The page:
For those who grew up playing penny-ante, dealer calls and wild card games, "Indian Poker" may be among the wildest. This game may not have the most politically correct name and isn't on the 888poker client, but it brings plenty of smiles and fun at the tables—for a lark and a few bucks on the line.

Check for any real skill advantages at the door in this one. In this rare game, you can see all your opponents' cards—just not your own.

Keep reading to learn how to play Indian poker and learn more about this crazier game than 3 card poker!

Indian Poker - The Basics

Each player places an ante at the start of an Indian Poker game. The dealer distributes each player a single card, but they can’t look at them.

Once all the cards are out, the dealer signals everyone to raise their cards to their forehead without looking at their own card.

A poker cheat sheet wouldn’t work in this variant, as everyone sees everyone else’s cards.

Indian Poker - The Basics
Indian Poker - The Basics

Each player can see everyone else’s hand except their own. That single card on the forehead is thought to look like a single feather that a Native American warrior was known to wear, hence the name “Indian Poker.”

Some players cover one of their eyes without looking at their own cards and refer to the game as Cyclops. This beast from Greek mythology had only a single eye on his forehead.

Some of the other names for this silly poker variant include:

  • Blind Man's Bluff
  • Squaw Poker
  • Oklahoma Forehead
  • Indian Head.

Whatever your group calls the game, the basic fundamentals are the same. Once all players have their cards on their foreheads, there is a round of betting.

Players do not bet on the strength of their own cards but gauge the strength of others.

Indian Poker - Strength of Opponents' Cards
Indian Poker - Strength of Opponents' Cards

With betting complete, players show their cards – seeing their own holdings for the first time. The player with the highest card then collects the pot. Plenty of laughs are part of the process.

A poker hand of Indian Poker is a great way to break up any serious action during a night of card playing with friends.

Indian Poker - Gameplay Alternatives

Players might consider a few alternatives to playing Indian Poker. While the traditional game involves a single card on the forehead, some players use two or three cards or more.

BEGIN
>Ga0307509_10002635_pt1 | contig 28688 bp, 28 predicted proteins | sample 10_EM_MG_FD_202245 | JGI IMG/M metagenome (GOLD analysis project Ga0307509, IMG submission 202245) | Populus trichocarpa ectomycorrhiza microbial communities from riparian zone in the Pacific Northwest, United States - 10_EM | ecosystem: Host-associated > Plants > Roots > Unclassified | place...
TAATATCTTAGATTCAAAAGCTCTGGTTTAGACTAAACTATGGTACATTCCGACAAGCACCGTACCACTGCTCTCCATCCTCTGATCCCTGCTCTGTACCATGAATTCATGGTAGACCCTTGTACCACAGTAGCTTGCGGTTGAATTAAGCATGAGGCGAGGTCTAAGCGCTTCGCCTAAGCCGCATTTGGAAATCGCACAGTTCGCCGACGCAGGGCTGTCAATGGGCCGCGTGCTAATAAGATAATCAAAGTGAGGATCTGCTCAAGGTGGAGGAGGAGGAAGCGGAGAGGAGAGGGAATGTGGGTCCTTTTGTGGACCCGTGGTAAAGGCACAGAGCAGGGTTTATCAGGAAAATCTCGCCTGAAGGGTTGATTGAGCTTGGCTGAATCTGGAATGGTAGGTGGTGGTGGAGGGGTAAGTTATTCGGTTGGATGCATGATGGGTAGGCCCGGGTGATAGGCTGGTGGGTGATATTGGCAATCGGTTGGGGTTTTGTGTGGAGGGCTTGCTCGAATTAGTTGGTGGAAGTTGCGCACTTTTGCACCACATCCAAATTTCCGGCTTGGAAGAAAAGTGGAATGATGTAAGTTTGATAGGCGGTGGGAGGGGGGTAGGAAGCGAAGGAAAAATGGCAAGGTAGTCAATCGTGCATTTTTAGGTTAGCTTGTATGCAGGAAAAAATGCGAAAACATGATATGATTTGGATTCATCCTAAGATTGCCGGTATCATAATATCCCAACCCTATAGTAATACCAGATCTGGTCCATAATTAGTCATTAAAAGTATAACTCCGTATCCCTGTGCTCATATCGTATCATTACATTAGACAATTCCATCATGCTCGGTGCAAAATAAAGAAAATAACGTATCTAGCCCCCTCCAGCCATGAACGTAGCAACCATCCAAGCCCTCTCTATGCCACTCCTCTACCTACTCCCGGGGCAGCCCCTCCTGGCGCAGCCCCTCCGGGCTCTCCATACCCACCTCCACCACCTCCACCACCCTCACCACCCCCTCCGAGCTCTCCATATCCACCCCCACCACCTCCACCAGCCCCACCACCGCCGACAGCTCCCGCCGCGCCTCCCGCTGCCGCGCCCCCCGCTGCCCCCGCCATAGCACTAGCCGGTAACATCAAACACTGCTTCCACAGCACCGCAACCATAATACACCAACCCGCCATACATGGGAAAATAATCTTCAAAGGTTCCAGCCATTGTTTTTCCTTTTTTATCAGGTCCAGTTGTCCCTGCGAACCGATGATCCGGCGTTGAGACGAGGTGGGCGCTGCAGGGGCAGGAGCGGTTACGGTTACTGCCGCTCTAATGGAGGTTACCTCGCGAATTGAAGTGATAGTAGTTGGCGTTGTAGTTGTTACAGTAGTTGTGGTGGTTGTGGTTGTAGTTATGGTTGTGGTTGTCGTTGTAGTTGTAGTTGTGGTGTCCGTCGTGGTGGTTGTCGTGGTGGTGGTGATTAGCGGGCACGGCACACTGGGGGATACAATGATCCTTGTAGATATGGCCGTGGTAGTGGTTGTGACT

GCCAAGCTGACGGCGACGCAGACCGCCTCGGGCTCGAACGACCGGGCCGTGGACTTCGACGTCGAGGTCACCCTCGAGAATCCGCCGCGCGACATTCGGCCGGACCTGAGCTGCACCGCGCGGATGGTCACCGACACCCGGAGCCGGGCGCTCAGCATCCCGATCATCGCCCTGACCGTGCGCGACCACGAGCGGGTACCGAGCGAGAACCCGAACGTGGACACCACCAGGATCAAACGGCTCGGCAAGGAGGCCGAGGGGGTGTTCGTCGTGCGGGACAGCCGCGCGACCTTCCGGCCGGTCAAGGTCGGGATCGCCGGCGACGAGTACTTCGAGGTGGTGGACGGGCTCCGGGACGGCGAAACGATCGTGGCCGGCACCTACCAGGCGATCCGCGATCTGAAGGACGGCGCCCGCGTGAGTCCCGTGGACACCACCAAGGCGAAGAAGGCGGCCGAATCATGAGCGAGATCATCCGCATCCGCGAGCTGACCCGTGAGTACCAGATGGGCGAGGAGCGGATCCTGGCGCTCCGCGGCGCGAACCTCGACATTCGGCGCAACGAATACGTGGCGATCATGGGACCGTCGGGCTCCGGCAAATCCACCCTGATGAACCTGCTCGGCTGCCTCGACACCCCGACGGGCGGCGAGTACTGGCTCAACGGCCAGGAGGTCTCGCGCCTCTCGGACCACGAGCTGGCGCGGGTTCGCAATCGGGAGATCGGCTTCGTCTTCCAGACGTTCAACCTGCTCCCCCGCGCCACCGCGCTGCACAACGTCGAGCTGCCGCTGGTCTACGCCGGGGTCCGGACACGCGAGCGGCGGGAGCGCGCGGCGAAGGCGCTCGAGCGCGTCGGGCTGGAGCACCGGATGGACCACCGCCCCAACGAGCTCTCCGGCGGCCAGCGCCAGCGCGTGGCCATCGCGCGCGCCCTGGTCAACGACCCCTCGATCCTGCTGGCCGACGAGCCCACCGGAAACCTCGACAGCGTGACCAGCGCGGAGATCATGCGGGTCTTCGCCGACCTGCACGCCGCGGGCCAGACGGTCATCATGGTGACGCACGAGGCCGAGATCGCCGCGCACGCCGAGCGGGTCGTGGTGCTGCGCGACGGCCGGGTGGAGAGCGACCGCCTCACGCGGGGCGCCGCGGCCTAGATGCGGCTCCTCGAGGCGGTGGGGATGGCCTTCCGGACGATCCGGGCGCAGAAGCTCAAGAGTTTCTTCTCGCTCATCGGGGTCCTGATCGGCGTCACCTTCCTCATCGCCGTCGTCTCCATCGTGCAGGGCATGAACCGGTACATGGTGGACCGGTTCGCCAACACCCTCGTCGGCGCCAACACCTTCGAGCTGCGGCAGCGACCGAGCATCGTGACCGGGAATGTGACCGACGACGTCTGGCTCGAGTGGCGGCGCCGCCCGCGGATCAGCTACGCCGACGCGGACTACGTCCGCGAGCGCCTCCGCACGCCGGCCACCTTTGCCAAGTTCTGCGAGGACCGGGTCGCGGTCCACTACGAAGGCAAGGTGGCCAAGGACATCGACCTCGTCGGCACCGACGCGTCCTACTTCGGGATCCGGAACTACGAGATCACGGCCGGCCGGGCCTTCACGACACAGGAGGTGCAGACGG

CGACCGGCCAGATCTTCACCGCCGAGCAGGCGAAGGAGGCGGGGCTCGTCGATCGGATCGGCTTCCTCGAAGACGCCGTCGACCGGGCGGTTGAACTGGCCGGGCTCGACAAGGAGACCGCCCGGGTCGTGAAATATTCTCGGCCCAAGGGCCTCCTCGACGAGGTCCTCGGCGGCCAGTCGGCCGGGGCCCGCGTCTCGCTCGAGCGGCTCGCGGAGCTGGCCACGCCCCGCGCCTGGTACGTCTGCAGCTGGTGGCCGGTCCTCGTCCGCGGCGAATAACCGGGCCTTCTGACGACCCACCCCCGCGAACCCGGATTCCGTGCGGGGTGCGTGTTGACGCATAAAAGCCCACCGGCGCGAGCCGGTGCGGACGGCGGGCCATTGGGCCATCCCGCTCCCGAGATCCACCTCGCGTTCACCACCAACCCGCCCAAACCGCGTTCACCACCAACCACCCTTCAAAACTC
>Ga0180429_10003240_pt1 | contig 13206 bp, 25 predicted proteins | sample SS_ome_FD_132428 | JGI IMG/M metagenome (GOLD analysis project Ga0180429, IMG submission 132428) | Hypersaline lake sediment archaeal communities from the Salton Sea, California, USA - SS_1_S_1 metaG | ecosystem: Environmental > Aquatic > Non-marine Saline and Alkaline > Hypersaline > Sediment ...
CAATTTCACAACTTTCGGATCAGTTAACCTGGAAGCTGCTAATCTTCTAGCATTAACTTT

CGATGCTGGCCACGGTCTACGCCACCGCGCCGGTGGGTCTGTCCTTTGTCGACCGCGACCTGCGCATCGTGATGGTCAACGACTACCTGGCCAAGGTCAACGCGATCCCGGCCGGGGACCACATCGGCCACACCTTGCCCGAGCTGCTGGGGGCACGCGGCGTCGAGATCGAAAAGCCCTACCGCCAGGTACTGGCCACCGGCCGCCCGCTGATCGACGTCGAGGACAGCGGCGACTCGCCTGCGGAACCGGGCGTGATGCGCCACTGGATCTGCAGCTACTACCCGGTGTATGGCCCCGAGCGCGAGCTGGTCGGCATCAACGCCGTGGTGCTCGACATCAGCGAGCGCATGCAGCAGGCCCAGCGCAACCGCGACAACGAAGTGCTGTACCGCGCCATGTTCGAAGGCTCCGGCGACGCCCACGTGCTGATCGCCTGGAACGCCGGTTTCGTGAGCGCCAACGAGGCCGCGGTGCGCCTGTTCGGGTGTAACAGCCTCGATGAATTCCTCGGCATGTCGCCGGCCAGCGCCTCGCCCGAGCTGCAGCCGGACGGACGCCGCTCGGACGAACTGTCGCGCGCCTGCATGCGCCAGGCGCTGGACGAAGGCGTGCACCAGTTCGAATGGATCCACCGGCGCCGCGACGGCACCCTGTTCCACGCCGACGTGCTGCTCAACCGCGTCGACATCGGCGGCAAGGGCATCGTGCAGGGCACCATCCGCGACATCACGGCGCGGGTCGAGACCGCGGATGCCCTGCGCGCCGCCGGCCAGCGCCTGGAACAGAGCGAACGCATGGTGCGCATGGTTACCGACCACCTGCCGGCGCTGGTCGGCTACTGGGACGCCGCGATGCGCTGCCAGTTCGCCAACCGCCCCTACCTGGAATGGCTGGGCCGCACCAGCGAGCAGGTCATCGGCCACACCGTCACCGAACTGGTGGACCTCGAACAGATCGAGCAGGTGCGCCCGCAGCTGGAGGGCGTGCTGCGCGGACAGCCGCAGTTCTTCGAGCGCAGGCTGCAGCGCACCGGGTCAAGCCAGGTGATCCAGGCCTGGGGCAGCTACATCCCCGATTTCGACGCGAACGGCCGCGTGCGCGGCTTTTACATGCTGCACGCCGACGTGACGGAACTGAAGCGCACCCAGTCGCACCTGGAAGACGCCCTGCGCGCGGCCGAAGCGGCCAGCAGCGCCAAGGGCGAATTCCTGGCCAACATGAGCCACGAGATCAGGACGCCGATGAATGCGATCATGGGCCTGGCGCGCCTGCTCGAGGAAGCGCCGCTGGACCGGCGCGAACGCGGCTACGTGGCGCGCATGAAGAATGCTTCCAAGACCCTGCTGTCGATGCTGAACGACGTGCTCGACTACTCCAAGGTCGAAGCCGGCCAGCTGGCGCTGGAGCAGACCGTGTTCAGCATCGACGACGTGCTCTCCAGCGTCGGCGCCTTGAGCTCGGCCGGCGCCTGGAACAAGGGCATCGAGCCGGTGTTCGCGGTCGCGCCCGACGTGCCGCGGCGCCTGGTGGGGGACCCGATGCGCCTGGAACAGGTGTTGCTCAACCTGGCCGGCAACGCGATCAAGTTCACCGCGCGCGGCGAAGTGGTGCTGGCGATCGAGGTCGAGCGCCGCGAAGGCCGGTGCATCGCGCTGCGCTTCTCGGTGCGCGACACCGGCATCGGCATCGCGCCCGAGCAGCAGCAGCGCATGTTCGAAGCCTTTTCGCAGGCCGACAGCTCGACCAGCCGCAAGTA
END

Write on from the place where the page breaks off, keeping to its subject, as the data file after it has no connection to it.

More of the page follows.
Some may even extend the game and grow the pot by dealing each card individually, followed by a betting round. Based on even more cards visible from their opponents, players can decide to keep calling or fold.

Using more than three cards may become cumbersome and cause cards to fall from everyone’s forehead, defeating the point of the game. Another alternative is to play a low-ball version, with players hoping to draw the weakest poker combo to scoop the pot.

Indian Poker - Gameplay Alternatives
Indian Poker - Gameplay Alternatives

A stud version of the game has players receiving a few cards to look at while also showing a few “hole cards” that only opponents can see. This variant creates and intriguing traditional poker hybrid.

Indian Poker - Strategy Considerations

Players can’t see their own cards.. However, they can determine their potential chances of winning by assessing other players’ hands and the poker board. Seeing face cards on opponents’ foreheads makes the chance of winning much less likely.

  • Seeing aces, kings, queens, or jacks may mean folding your hand.
  • However, seeing opponents mostly with lower and middling cards might be worth calling a bet. Or even raising if all cards look pretty weak and you have a “positive feeling about your luck.
Indian Poker - Strategy Considerations
Indian Poker - Strategy Considerations

Raising the action may force even better hands to exit if all cards are relatively weak or middling. This game isn’t deep-thinking. However, a few considerations might register you a win.

Indian Poker in Pop Culture and Tournament Series

While this game may be more of a lark than a real game of poker, Indian Poker has been featured on television on occasion. In the U.S., three Big Brother cast members played the game on the show’s livestream in 2020. Most players can’t play the game without laughing.

Even the World Series of Poker featured a six-handed Indian Poker tournament for ESPN cameras in 2004, referring to the game Blind Man’s Bluff. It also featured a Texas Hold’em version, with each player receiving two cards and then betting on the flop, turn, and river.

Amir Vahedi, Layne Flack, Scotty Nguyen, Clonie Gowen, Mike Matusow, and Phil Gordon battled for a $3,000 prize pool, with Vahedi eventually coming out on top.

In 2010, the Irish Winter Poker Festival held the €100 Blind Man’s Bluff World Championship, adding a unique element to the series. The event attracted 47 players, and after seven hours of action, Russia’s Pavel Pravdukhin came out on top, winning the title and €1,985 top prize. This win may not have been the biggest of his career, but it was possibly the most fun.

“This is a complex game with a lot more skill involved than one might initially think,” a representative involved with the series noted in announcing the event.

“Poker players like to think they can read their opponents – let’s see how good they really are at judging a situation without knowing what cards they hold in their hat. This World Championship event promises to be totally crazy, probably a bit chaotic and definitely great craic (Irish for “a good time”)!”

Sean Chaffin is a poker writer who appears in numerous websites and publications. He is also the host of the True Gambling Stories podcast